Aside from offering snacks and drinks between scenes while gear was being set up for the next angle and putting in the lunch order for delivery, I had not much else to do. And so my boredom grew. I grew restless from having nothing to do and feeling totally useless. Sure it was fun watching the filming, but it is also watching others work while you twiddle your thumbs. That made me feel lazy. So I jumped at the chance to make some fake beers for J. Part club soda, part apple juice, part vinegar poured into an empty bottle and we had some fizzy, frothy fake beers to serve up to our cast.

After lunch I got to relieve my boredom as I had to make a trip to pick up some sound gear for the second day and that took over two hours. Whilst there was also a lot of waiting around for the equipment to be ready, I had a fabulous in-depth conversation with the receptionist. It was one of those great chats that make your day. She was awesome.

Not long after I got back from running errands it was wrap time (finish time). As much as I wanted to go home to lie down, I had to do another supermarket shop, make the breakfast again and whip up a pavlova. So after another 2 and a half hours in the kitchen I could finally go to bed for a few hours.

In a moment of utter restlessness on the Saturday I had thought “I don’t know if I’m cut out for this.” I doubted my ability to stand around and do nothing while others worked. My work ethic really kicked in and I needed to be busy, or at least doing something at 10% productivity to keep me from idleness. However Sunday dawned a completely different day. I was so much more comfortable on set, I knew what to expect, I knew the crew and kind of what their roles entailed and that I’d be standing around a lot. I was properly prepared.

In addition to some fulfilling conversations off set with people, including a guy in a car telling me I was pretty as I walked past in my red polar fleece and asking me for my number, there were more moments of seeing the film come together beautifully. So I was sad when it was called a wrap on the film (except for the fact that I didn’t want to make more breakfast quiches). We had such a great team of people involved who willingly gave up their weekends to come and volunteered to be part of our team. I have a good feeling that something amazing is going to happen and that we’ll all be working together very soon on the feature length version. But, I shan’t get ahead of ourselves. Ricky has to cut and edit it into a film first. Then you can expect Ricky, Michele, Gin, Devoir, J and I to all go nuts.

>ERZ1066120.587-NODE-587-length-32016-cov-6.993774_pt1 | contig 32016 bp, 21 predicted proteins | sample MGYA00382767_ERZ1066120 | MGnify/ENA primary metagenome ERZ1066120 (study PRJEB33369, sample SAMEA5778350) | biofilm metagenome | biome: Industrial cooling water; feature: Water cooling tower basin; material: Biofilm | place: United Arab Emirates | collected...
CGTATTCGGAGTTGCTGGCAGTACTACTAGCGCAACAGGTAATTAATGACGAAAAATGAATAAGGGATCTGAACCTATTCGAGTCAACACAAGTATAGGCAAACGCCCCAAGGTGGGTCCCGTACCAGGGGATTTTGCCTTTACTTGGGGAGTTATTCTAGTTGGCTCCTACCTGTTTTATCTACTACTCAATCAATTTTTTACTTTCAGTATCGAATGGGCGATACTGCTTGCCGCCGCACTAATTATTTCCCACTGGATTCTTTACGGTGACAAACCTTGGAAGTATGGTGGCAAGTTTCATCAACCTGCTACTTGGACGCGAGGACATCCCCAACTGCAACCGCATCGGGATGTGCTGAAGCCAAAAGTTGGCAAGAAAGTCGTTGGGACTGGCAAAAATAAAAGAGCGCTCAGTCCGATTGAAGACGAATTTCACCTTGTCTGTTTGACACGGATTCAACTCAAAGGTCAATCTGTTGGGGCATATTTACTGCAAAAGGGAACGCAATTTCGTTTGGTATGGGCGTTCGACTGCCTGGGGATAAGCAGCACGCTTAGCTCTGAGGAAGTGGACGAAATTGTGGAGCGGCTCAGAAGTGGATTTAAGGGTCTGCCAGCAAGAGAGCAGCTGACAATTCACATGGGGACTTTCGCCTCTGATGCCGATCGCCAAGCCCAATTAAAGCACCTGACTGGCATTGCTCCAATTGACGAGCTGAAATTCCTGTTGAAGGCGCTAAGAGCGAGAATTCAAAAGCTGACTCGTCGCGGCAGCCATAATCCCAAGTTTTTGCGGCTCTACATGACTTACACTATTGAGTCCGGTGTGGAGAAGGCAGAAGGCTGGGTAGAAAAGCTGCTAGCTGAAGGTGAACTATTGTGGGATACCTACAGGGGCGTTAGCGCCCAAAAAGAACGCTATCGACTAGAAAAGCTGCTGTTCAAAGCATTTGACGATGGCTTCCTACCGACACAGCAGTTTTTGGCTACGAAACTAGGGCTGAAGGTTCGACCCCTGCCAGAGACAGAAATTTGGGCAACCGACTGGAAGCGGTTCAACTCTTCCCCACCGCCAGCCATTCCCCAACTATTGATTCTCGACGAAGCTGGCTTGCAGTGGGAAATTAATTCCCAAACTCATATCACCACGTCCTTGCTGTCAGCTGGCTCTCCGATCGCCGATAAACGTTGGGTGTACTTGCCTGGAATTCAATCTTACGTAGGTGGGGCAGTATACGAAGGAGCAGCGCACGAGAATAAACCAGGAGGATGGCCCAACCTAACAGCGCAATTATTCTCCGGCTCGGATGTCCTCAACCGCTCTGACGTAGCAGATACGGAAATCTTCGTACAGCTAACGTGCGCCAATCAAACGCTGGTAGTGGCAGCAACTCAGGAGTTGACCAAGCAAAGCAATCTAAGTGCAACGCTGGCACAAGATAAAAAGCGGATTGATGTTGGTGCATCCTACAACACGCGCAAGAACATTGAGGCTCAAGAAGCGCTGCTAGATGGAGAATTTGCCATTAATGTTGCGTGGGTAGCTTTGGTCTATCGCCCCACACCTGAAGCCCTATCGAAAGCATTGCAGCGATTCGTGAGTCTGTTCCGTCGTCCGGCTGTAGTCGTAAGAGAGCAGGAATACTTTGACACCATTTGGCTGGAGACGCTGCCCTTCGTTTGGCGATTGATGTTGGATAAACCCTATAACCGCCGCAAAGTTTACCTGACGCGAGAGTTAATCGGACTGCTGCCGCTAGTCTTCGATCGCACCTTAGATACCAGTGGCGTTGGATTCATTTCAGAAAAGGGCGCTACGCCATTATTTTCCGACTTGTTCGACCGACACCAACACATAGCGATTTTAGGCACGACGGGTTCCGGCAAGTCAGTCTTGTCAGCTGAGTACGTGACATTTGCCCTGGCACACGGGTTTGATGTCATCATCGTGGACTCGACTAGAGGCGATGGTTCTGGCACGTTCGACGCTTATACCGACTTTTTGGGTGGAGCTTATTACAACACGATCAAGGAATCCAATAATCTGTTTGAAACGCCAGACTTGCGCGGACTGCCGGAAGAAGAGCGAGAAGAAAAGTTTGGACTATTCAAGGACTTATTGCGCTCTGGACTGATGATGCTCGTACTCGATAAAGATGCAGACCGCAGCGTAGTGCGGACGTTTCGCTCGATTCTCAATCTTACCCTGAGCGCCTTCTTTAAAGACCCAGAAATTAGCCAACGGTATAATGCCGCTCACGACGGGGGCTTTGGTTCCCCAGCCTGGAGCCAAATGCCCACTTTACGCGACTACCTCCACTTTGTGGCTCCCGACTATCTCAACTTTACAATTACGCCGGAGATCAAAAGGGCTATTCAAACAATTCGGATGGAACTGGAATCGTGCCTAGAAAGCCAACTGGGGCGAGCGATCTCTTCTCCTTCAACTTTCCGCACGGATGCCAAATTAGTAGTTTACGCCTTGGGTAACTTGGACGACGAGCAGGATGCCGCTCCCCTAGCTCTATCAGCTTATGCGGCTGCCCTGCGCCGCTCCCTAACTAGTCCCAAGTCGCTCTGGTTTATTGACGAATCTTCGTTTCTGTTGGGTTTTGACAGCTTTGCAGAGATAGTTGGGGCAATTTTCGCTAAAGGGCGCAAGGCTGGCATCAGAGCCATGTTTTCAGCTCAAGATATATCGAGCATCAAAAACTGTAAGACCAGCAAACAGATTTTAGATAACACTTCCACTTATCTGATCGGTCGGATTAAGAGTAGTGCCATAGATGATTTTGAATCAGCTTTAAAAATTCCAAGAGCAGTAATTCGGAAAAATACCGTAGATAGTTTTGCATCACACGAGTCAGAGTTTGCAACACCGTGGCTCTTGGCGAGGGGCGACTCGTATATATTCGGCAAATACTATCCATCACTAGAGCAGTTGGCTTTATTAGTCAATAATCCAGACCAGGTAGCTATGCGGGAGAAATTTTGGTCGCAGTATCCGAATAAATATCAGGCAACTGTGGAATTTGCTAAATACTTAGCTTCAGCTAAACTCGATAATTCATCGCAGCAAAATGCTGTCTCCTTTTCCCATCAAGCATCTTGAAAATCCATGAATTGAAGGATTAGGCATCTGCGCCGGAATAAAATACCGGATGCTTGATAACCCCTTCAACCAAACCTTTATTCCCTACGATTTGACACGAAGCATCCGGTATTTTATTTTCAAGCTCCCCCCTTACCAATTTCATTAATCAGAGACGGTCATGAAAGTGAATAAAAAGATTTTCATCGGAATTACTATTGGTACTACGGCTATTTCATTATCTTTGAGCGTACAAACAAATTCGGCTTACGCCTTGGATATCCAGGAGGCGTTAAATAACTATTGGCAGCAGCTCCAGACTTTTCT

And as far as my on-set role as caterer went, it was a success. Compliments flew around. The pavlova was a smash hit with the Americans. But most of all, Rachael commented on what a great spread we had on our craft services table and how it beat what was offered on some of the other, far larger productions she’s worked on. Yay! I guess that makes all the waiting around worthwhile.

 

 

Thank you crew

Our two-day short film/teaser trailer shoot this weekend was amazing, but it couldn’t have been achieved without the massive efforts of everyone in the team.

To say thank you, I made a pavlova. I just whipped one up. It was a little Aussie treat for our American crew, and also a treat for the Australians who know how awesome they are.

I’m pleased to say that both the thank you gesture and the pavlova went down well with everyone. However, to be brutally honest I think the reception of the pav is going to be eclipsed by the reception of the short film. It is going to be AMAZING!

Thank you pavlova
With the chicks on set and the thank you pavlova